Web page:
How BCCI avoided paying tax on profits it earned by hosting IPL tournaments

The Income Tax Appellate Tribunal’s conclusion in BCCI vs. Principal Commissioner, Income Tax, is not only naive but enables tax avoidance by the BCCI, despite clear evidence of commercialisation of its IPL tournaments, writes GAURAV SAXENA.

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ON November 2, 2021, the Income Tax Appellate Tribunal (ITAT) issued a decision in favour of the Board of Control for Cricket in India (BCCI), upholding the argument that though the BCCI is earning money through hosting the Indian Premier League (IPL), the object of promoting cricket remains intact and hence its registration as an institution under Section 12A of the Income-tax Act, 1961 should continue and its income earned should be exempt from tax.

The Appeal was filed by the BCCI from a decision of the Principal Commissioner, Income Tax rejecting the application made by the BCCI under Section 12AA (procedure for registration) of the Act. Through this piece, I aim to provide a factual background to the dispute as well as summarise the ITAT’s reasoning for its decision.

Also read: Are Betting Games Based on Cricket and Fantasy League Games Nothing but a Source of Revenues for the Central Government?

Facts

The BCCI is a society registered in Madras under the Societies Registration Act, 1880 (subsequently repealed and substituted by the Tamil Nadu Societies Registration Act, 1975). On February 12, 1996, the BCCI was issued a certificate of registration under section 12A of the Act (given to not-for-profit organisations to enable them to get exemption from tax on income earned).

Subsequently in 2006, the BCCI amended its Memorandum of Association which led to examination by the Director of Income Tax (Exemptions) (DIT) who then informed the BCCI that once the objects changed, the very foundation for the grant of registration had eroded and so the registration would not survive.

The BCCI appealed before a coordinate bench of the ITAT. The appeal was dismissed on a technical ground, but the bench observed that “registration granted under Section 12A … cannot be extended to the amended objects unless the DIT examines the same and comes to a conclusion that the registration granted under Section 12A can be extended to the revised objects …”.

Show-cause notices were issued by the authorities requiring BCCI to show cause as to why the registration ought not to be cancelled/withdrawn. BCCI’s main argument was that the changes were minor and did not affect the grounds for granting registration. Regardless, the proceedings were dropped as the proposed action was not taken by the Commissioner, and the registration remained intact.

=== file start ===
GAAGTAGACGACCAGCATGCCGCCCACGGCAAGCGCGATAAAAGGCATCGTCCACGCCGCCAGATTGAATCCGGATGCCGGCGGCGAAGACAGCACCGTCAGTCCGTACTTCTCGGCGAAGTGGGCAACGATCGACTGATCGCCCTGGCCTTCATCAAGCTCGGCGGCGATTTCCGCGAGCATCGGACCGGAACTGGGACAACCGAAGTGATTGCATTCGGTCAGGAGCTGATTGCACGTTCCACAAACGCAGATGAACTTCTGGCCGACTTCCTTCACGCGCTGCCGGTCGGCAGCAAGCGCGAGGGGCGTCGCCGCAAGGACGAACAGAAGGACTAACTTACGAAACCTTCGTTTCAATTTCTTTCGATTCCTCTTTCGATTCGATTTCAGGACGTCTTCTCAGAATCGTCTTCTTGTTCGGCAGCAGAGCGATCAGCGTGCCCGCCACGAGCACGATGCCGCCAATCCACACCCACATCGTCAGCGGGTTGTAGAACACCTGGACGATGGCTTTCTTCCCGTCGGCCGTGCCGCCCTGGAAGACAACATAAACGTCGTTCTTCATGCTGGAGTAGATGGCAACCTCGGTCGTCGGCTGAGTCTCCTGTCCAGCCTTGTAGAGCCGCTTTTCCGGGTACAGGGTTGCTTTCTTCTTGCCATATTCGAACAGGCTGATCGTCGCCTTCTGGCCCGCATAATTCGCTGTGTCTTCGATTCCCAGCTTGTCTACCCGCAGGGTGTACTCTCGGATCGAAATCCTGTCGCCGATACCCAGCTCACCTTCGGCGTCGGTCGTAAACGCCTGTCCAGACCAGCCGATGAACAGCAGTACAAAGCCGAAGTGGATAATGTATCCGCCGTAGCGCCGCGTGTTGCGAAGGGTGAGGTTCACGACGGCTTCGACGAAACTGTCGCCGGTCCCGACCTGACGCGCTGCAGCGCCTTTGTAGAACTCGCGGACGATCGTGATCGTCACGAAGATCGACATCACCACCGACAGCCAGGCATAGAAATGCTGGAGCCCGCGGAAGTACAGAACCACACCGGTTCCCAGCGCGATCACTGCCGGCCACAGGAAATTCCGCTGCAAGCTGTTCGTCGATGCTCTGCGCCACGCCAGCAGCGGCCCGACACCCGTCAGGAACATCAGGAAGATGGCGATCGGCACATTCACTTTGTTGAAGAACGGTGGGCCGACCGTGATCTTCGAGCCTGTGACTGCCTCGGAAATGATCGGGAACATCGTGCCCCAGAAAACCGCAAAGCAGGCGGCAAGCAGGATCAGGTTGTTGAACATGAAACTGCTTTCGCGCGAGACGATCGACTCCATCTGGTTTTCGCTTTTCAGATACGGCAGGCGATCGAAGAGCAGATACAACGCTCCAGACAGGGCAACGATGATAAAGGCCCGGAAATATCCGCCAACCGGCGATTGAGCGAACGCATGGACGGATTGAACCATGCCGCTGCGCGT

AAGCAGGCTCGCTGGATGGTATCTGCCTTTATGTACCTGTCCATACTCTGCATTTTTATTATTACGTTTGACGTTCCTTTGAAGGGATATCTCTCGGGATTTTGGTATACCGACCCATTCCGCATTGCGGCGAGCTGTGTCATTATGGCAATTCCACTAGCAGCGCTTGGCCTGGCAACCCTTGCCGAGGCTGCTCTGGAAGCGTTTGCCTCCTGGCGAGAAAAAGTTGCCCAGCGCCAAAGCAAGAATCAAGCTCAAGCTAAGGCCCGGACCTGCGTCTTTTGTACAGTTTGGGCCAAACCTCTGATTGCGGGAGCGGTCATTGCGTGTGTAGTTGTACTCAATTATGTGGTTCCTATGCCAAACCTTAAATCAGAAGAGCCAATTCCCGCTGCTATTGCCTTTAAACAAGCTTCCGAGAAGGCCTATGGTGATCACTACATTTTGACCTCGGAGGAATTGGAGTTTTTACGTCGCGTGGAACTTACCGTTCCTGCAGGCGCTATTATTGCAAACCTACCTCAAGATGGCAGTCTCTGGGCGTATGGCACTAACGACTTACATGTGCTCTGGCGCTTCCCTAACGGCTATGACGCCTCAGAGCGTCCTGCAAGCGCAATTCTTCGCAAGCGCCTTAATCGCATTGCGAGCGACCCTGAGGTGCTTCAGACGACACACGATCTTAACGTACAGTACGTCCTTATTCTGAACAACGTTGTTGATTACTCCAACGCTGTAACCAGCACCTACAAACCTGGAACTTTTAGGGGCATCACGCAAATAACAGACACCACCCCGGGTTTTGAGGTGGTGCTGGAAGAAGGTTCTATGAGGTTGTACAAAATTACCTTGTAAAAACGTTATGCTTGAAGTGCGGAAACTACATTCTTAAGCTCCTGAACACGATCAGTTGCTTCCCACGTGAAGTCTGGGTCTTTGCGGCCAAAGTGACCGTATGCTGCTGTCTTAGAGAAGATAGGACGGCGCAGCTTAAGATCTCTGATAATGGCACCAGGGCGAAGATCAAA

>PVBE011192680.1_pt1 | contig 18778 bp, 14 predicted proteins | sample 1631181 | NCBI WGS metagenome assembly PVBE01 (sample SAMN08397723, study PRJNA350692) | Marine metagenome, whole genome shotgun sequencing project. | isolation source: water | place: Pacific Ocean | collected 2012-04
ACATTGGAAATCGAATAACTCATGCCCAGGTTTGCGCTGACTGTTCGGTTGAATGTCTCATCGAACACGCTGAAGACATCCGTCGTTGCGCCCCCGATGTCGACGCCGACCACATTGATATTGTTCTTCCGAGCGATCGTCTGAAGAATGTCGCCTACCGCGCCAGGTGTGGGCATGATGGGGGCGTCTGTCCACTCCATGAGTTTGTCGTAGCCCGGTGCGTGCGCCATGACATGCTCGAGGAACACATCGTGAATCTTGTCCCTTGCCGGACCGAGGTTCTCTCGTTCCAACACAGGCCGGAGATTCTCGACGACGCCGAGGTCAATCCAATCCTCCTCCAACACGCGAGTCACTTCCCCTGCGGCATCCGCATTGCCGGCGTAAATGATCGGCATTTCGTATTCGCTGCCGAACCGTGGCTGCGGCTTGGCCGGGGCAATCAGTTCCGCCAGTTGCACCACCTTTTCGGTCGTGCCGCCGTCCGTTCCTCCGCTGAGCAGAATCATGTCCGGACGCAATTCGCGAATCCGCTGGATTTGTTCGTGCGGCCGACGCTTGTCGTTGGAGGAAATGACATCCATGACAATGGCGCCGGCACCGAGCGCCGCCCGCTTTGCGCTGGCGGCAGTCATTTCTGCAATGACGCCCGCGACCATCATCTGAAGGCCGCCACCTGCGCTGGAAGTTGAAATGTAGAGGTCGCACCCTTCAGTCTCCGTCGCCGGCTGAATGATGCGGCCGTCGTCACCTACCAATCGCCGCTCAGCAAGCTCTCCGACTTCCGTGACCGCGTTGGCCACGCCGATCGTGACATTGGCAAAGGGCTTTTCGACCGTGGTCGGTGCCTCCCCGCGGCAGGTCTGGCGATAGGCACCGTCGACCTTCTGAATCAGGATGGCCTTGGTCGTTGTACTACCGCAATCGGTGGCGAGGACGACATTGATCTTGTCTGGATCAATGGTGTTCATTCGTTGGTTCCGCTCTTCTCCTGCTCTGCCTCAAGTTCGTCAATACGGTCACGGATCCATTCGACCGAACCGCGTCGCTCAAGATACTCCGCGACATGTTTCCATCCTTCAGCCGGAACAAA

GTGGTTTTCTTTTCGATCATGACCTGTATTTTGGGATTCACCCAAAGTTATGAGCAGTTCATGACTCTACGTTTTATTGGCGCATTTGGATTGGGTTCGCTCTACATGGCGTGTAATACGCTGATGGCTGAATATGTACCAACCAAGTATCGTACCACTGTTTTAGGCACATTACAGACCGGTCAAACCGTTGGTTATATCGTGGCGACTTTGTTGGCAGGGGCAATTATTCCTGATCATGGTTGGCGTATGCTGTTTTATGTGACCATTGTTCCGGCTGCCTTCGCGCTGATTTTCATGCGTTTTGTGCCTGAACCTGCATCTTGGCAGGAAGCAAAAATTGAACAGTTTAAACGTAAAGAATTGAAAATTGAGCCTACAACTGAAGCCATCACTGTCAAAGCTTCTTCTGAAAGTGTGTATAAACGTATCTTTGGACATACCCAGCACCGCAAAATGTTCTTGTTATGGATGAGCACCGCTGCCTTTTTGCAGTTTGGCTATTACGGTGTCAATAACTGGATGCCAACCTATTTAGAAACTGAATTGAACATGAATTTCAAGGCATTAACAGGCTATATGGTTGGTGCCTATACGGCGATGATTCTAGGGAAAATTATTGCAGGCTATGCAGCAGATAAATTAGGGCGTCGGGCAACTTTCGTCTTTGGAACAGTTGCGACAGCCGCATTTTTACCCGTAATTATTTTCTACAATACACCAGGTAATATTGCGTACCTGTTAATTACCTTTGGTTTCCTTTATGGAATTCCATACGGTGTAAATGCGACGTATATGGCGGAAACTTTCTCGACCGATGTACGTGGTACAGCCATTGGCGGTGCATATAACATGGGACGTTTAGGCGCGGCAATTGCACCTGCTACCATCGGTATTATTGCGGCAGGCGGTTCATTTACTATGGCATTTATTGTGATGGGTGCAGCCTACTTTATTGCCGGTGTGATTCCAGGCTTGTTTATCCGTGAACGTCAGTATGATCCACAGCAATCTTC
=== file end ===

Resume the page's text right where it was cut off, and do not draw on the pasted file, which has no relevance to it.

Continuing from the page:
Concurrently, the Supreme Court had appointed the Justice R.M. Lodha Committee which submitted its comprehensive report recommending a slew of changes to be made in order to achieve the objects for which the committee was set up including, among other things, an amended memorandum of association (MoA).

The Supreme Court (SC) vide Order dated July 24, 2017 accepted – barring a few – the recommendations of the Committee. A draft constitution was drawn up and approved by the Supreme Court in its judgment dated August 9, 2018. On September 15 2018, BCCI filed an application seeking registration under section 12AA read with section 12A(1)(b). The Commissioner was thus once again seized of the matter of continuance of registration.

The Commissioner noted the clauses pertaining to the conduct of the IPL and opined that “activities of the applicant specially in relation to the IPL are in the nature of trade, commerce or business and therefore, the applicant is squarely covered by proviso to Section 2(15) and hence the applicant’s claim… cannot be held to be charitable purpose” [paragraph 9 of the order]. The Application was rejected. BCCI, aggrieved by the stand of the Principal Commissioner, filed an appeal before the ITAT.

Section 2(15) defines what is “charitable purpose”. The proviso to section 2(15) provides that advancement of an object of general public utility shall not be a charitable purpose if it involves carrying out a commercial activity – unless such activity is undertaken in the actual advancement of the object of general public utility. In this case, the promotion of cricket is to be read as an object of general public utility.

ITAT’s reasoning

The 1996 registration was granted on the basis of the MoA of the BCCI dated November 28, 1940. The aforesaid provisions of the Act are to come into play only if there are significant variations in the MoA. Section 12A(1)(b) comes into play only when the modifications do not conform to the conditions under which the registration was obtained.

The ITAT carried out a detailed comparison between the MoA of 1940 and the amended MoA of 2018. It concluded that on a perusal of the chart [para 18, pages 11-15 of the Order], there is no change in the 2018 MoA that is contrary to the 1940 MoA.

Section 2(15) of the It Act defines what is “charitable purpose”. The proviso to section 2(15) provides that advancement of an object of general public utility shall not be a charitable purpose if it involves carrying out a commercial activity – unless such activity is undertaken in the actual advancement of the object of general public utility. In this case, the promotion of cricket is to be read as an object of general public utility.